By Food Stamp
Without any doubt, NBC Universal’s (soon to be a part of “Kabletown”) 30 Rock is an unbelievable meta-media critique. What I mean by “meta-media” is that 30 Rock consistently critiques the system and circumstances by which it is produced, distributed, and in many ways consumed (South Park, and other notable cartoons, share the same method of critique)–essentially the corporate media system.
This term we’ve grown familiar with the Comcast/NBC merger, one that would give Comcast further control over content and its distribution as well as the price we pay for entertainment. I caught this re-run episode of 30 Rock on my DVR last week and thought it was, well, a brilliant way of parodying/critiquing its (NBC’s) own fate in the merger with the fictitious Kabletown (see specifically 5:22, 9:09, 14:00, 17:00 for related content). My good friend at Bitch Magazine, Kelsey Wallace, even thought that the fake Kabletown website, announced by Jack Donaghy himself, did a better job of covering the merger than most news media outlets. Turns out that Kabletown is a real place in West Virginia.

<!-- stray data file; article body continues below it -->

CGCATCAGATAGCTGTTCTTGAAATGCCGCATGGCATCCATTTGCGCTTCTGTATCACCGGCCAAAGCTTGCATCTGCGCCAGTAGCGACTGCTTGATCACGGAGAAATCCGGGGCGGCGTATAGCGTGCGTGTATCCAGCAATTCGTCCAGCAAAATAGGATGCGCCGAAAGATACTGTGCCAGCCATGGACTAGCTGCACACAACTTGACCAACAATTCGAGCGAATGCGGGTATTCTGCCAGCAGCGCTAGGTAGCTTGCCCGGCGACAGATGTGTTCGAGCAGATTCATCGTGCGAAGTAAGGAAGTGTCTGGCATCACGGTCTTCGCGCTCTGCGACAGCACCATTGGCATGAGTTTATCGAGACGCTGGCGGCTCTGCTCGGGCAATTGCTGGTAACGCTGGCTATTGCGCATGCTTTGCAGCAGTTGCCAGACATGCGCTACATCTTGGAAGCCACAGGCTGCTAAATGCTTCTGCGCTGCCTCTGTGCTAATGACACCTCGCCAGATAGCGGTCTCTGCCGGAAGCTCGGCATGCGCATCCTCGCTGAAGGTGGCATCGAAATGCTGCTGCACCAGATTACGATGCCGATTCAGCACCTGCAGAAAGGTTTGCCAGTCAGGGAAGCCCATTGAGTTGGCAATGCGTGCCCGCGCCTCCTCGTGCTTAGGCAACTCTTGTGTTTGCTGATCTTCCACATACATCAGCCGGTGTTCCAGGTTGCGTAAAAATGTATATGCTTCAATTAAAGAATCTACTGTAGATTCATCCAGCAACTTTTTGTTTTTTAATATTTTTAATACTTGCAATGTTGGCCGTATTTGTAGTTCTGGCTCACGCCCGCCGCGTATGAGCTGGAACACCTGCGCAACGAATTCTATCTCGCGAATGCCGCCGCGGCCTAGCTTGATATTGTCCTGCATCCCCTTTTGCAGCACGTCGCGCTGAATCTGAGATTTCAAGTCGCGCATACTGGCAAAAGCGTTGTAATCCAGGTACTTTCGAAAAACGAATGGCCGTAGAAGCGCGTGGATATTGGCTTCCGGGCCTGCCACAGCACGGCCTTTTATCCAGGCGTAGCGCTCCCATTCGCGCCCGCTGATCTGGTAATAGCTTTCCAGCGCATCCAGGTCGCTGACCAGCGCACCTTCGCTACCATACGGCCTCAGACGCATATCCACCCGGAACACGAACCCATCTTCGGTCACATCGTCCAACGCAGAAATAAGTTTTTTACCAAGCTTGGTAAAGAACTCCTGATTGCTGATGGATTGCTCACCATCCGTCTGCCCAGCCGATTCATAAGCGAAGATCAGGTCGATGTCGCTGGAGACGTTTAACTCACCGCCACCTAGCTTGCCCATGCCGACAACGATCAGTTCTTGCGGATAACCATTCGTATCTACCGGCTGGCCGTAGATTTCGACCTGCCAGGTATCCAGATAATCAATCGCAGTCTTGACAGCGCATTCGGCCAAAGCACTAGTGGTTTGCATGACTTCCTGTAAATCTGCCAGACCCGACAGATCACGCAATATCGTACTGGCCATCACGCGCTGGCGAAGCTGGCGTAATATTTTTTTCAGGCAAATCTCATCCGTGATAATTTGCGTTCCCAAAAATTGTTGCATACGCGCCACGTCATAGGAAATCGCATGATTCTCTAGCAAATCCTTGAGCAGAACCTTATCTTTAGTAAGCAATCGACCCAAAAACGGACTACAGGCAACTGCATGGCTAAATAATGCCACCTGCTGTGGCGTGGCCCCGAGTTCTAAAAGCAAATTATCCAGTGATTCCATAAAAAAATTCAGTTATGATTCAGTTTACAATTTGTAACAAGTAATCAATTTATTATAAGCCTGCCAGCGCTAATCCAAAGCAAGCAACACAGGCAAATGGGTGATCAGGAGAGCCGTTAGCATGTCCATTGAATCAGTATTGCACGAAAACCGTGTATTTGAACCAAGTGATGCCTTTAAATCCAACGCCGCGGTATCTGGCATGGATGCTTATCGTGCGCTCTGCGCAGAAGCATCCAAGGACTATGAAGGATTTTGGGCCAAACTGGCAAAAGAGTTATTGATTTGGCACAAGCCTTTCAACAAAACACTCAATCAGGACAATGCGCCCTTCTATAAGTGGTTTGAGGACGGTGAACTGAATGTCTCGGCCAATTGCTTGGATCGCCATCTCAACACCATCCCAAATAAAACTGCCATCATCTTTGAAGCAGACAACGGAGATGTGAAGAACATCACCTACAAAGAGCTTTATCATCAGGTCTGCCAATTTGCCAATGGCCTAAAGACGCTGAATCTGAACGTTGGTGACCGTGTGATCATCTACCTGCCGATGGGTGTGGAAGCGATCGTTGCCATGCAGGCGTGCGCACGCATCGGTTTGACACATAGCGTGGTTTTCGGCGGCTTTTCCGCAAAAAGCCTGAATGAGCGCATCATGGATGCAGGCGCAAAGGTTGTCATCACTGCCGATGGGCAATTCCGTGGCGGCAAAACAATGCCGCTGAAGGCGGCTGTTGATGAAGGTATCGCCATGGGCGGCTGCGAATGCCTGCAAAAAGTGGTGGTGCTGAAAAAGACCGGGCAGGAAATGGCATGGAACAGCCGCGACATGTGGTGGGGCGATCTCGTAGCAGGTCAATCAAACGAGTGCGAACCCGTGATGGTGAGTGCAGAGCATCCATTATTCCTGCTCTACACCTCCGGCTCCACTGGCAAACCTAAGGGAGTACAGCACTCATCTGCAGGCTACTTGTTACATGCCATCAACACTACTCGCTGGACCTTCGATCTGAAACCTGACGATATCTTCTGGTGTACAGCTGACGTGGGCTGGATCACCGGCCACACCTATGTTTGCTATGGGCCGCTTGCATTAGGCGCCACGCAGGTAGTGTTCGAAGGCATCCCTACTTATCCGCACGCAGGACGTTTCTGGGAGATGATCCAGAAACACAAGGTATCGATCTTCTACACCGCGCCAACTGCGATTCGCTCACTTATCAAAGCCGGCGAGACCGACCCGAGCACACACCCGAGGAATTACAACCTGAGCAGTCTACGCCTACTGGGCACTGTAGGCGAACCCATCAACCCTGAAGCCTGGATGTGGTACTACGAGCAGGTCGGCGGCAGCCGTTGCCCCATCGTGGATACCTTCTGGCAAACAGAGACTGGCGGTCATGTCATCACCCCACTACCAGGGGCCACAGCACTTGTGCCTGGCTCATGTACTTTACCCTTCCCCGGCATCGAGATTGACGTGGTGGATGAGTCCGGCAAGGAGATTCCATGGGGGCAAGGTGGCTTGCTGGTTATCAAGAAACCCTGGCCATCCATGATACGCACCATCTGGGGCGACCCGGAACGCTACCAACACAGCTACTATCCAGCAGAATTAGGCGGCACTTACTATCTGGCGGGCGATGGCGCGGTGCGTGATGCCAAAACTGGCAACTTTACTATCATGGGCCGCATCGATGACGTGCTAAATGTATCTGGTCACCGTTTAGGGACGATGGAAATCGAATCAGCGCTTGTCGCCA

The episode is great and critiques how cable companies produce little but “provide” a lot of service; as we know, NBC Universal delivers content. In the end, Donaghy convinced the board of directors at Kabletown to produce “porno for women,” and they bite.
If you haven’t seen “Conspiracy Theory Rock,” it aired once on SNL a few years back and was pulled by NBC Universal’s corporate parent, General Electric, for obvious reasons. I think it’s a brilliant (okay, I’m stretching it) poke at how a diversified corporation’s, such as GE, control over media outlets helps to further their personal agenda and cover up pernicious blunders.